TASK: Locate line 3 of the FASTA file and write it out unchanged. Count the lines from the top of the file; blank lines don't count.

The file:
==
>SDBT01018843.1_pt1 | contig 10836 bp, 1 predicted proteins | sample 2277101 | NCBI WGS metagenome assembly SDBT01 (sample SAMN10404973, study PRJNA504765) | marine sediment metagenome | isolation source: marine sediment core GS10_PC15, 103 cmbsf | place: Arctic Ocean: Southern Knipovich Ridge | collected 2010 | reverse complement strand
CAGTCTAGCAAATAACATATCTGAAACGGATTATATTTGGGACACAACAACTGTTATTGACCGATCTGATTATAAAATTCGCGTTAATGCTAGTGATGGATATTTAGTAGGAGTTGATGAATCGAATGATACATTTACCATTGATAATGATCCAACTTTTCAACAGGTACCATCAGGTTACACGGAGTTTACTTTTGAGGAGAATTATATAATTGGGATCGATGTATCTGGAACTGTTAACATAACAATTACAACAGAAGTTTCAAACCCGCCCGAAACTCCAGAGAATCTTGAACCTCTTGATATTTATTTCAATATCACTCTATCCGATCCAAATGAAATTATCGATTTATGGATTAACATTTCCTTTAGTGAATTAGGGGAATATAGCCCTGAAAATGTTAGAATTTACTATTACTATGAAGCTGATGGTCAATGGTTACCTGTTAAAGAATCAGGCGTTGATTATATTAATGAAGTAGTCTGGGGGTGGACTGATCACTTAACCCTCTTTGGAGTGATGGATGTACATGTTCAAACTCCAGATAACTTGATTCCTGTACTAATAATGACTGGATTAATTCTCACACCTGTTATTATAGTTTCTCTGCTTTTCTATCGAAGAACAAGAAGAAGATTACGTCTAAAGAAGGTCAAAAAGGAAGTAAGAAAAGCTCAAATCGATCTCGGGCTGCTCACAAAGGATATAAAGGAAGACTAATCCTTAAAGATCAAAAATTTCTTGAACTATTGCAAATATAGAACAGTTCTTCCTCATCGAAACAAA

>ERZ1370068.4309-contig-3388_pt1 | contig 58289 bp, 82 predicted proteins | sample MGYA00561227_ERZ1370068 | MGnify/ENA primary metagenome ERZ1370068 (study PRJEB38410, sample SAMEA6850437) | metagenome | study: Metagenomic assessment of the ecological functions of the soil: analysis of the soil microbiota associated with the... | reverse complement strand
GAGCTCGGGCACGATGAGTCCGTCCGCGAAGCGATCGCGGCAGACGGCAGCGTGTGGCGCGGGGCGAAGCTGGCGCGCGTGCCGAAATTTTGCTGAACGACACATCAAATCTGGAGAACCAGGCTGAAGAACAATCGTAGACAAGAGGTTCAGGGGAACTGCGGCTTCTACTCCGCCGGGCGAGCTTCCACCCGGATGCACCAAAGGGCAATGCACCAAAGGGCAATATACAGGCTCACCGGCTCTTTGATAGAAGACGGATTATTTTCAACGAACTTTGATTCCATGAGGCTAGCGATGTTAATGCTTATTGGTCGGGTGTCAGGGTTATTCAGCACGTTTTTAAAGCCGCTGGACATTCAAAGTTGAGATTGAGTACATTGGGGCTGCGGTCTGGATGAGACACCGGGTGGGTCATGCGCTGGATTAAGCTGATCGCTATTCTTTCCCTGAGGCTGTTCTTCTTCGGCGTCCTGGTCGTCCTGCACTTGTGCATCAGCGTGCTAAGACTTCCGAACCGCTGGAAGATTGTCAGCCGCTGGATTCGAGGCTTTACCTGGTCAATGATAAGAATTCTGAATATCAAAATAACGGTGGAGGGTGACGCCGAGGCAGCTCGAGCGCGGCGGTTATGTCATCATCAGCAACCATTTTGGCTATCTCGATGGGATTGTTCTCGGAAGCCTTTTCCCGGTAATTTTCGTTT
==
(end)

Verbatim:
>ERZ1370068.4309-contig-3388_pt1 | contig 58289 bp, 82 predicted proteins | sample MGYA00561227_ERZ1370068 | MGnify/ENA primary metagenome ERZ1370068 (study PRJEB38410, sample SAMEA6850437) | metagenome | study: Metagenomic assessment of the ecological functions of the soil: analysis of the soil microbiota associated with the... | reverse complement strand